Archive for tiny sticks

Saturday Single: Clap Rules – “Old Sequencer”

Posted in Audio, Saturday Single, Video with tags , , , , , , , , , , on Saturday, June 20, 2009 by Erik Burg

In this week’s installment of the ever popular Saturday Single column, I’ll be reporting on the sterling new debut release on Tiny Sticks by three part electro duo Clap Rules. You might recognize the Tiny Sticks name if you read my interview with Cage & Aviary earlier this week, as they are set to release a 12″ later this year on the label as well. But newcomers Clap Rules are in the mix this week thanks to the awesome Old Sequencer single.

Clap RulesOld Sequencer Tiny Sticks Records iTunes/Vinyl

ClapRules-OldSequencer3

Clap Rules feels a lot like other material on Tiny Sticks, too (the face on the cover makes me feel right at home as well). Which is beyond stellar, seeing as some of my favorite electronic acts hail from the label (Mock & Toof especially). The titled A Side is a tight mix of disco influenced bass with a high pitched synth loop, changing ever-so-slightly throughout “Old Sequencer”. There’s live guitar to boot, making the track nearly perfect as a blend of live instrumentation and modern day house fanaticism. It’s funky, it’s groovy, it’s the future. As Juan Maclean said earlier this year: The Future Has Come. “Old Sequencer” is perfectly produced, as each looping section never gets old, and although the pace for the song never really leaves a certain BPM, the song still feels like it builds to a beautiful crescendo. The B Sides, “Never Half Step” and “Braxx” both sound amazing. Again drawing on deep house roots, the two songs make for great additions to the single. “Braxx” is probably the better of the two. The track adds some almost Simian Mobile Disco-like synth pulses to the bass line, making the track feel slightly more upbeat than “Old Sequencer”. It’s hard for me to not over-praise an album, and especially if it’s music like this. Deep house, post disco, electro fucking rock and roll (can you tell by the cursing that I’m excited?). Clap Rules is worth way more than a download, and worth way more than my amateur rambling, so I’ll stop. For a debut it’s incredible, and I can’t wait to hear more.

MP3: Clap Rules – “Old Sequencer”

Clap Rules performing “Never Half Step” live

Mind Inversion Exclusive Interview: Cage & Aviary

Posted in Audio, Interviews, Mind Inversion Exclusive with tags , , , , , , , , , , on Tuesday, June 16, 2009 by Erik Burg

cage and aviary interview picture

Part man, part machine, part cockatiel, Cage & Aviary take flights of fancy whenever they can.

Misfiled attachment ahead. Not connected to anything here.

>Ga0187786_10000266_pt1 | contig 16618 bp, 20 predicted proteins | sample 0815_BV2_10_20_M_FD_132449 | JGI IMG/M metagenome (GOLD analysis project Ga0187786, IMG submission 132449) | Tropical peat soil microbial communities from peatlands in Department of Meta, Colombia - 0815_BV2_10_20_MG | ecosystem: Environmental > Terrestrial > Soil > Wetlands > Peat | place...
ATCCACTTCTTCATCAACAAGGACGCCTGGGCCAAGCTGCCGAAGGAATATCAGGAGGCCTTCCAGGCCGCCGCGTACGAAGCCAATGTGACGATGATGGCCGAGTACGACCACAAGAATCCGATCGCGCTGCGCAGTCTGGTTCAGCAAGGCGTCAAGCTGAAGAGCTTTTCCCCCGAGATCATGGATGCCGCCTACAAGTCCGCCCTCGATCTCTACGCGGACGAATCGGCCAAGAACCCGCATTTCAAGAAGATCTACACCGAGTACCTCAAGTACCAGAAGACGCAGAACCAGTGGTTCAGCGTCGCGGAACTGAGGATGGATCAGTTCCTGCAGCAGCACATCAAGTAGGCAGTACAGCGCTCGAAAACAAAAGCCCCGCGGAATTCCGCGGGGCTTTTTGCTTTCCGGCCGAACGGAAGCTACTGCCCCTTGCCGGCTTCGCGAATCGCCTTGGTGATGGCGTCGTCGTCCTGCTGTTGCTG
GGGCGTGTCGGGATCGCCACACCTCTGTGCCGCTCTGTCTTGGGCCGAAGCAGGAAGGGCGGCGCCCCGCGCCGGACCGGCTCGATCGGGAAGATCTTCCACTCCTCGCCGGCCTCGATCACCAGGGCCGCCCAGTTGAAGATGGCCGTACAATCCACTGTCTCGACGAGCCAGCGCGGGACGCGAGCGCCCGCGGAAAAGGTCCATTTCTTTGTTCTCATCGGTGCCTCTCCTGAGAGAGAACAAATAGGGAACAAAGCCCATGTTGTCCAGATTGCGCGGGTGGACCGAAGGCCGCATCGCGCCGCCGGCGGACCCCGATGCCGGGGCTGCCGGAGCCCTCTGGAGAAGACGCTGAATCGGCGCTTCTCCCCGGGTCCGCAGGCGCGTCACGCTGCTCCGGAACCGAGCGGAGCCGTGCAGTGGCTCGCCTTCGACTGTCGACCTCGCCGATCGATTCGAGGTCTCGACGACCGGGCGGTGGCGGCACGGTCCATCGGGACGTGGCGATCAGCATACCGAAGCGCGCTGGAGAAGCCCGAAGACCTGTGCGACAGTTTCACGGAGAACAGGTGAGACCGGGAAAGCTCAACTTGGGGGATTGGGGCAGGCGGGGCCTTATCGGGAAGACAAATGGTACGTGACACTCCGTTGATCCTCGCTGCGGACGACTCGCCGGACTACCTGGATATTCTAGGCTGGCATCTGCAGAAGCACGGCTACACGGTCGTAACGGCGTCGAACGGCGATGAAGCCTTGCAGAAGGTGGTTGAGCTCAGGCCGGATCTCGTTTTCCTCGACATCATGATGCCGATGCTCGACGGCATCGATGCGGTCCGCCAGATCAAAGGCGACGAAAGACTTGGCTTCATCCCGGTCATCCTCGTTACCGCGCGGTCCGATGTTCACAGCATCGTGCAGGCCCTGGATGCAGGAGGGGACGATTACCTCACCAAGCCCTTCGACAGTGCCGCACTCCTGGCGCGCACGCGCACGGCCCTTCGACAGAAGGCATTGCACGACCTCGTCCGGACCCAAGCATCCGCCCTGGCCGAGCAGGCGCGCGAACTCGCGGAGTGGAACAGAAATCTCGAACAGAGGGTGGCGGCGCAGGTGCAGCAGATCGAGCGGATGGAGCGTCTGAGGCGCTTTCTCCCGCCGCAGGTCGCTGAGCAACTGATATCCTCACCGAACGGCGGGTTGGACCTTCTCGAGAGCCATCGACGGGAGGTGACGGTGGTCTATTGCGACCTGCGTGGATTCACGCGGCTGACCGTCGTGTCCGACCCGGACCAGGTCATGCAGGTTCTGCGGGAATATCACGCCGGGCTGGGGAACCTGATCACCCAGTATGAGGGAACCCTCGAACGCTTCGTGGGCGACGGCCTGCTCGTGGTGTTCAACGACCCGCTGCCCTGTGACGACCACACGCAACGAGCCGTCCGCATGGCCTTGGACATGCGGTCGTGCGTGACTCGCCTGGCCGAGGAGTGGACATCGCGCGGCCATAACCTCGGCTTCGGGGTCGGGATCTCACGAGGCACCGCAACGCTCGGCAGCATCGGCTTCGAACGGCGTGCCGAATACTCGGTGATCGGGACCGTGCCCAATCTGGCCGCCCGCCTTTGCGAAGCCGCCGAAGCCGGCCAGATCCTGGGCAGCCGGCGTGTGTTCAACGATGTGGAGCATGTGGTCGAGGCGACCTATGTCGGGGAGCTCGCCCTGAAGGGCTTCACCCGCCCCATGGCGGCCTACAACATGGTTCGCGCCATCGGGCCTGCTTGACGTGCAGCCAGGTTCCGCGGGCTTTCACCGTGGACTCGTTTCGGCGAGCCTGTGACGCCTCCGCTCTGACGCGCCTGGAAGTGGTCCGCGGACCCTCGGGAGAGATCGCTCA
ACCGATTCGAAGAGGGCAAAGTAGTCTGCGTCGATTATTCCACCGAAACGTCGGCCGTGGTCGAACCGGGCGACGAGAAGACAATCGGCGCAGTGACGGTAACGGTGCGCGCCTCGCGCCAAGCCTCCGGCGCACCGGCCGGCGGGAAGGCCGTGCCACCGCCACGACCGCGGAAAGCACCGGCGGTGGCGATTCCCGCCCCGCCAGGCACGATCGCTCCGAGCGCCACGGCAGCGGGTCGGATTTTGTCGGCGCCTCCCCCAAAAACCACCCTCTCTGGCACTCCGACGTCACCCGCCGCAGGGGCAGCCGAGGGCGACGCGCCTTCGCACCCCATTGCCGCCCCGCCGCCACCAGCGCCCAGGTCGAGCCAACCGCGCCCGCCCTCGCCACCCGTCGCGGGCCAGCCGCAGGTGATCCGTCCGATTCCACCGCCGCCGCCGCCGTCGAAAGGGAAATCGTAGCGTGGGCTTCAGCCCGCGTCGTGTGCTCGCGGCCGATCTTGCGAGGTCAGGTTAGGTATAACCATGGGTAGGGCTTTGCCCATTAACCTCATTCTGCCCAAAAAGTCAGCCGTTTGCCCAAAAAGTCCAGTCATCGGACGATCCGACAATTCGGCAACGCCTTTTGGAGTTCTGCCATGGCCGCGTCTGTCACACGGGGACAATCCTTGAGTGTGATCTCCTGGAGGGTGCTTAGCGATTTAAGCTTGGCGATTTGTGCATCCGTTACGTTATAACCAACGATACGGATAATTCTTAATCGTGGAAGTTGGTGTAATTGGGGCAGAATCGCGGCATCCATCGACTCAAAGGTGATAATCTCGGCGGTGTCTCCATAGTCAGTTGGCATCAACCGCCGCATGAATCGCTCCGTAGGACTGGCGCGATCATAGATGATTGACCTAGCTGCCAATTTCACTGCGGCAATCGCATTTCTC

Cage & Aviary, one part Jamie Paton and one part Nigel of Bermondsey, are busy people. They run a record label, they DJ, they produce, they jam. Their most recent release, the stellar Television Train/Suburban 12″ out now on DFA records (the euro version), has catapulted their success to a global scale. The two came stateside to play some of their first ever American DJ gigs in Los Angeles. So as their legend grows, and as their music continues to amaze, be sure to check them out. The two were nice enough to sit down and fill out a nice e-mail correspondence for Mind Inversion as well. Enjoy! (Nigel isn’t much for the talk)

Mind Inversion: So I’m barely 19 and have a limited knowledge, yet great appreciation and love of disco and house records from days gone by. I feel like all of your tracks draw upon very historic music, and music that most mainstream listeners don’t have an ear for. Elaborate on this idea, What from the past has influenced your music?
Jamie: I guess the short answer is lots of things, but that’s not much in the way of elaboration! We both bring lots of different influences to the mix, but our tastes also blend in some areas too – we both love the whole post-punk NY art-pop stuff like Talking Heads, and the Mancunian 80s new wave punk-funkers like A Certain Ratio and early New Order. We also have much love for the whole island records thing. A lot of this stuff when listened to now doesn’t sound mainstream but at the time, when the charts were made up of less formulaic production-line music, these oddball records made it into the upper reaches of the charts, I think it was an amazing time for popular music. Aside from all of that, I guess I bring more of a disco and house thing to the mix.
Nigel: I agree

MI: What is your model for creating music? I know you guys are involved in various other projects, so is the way you guys create started separately and then fused together at a different time, or is it more of the just sit down together with a plan and create tracks?
Jamie: We just sit down and jam really, see what comes out and take it from there. Recently we’ve been getting our live DJ set thing together, and the practice sessions for that have really produced some great new material, or at least starting points for them.
Nigel: I concur

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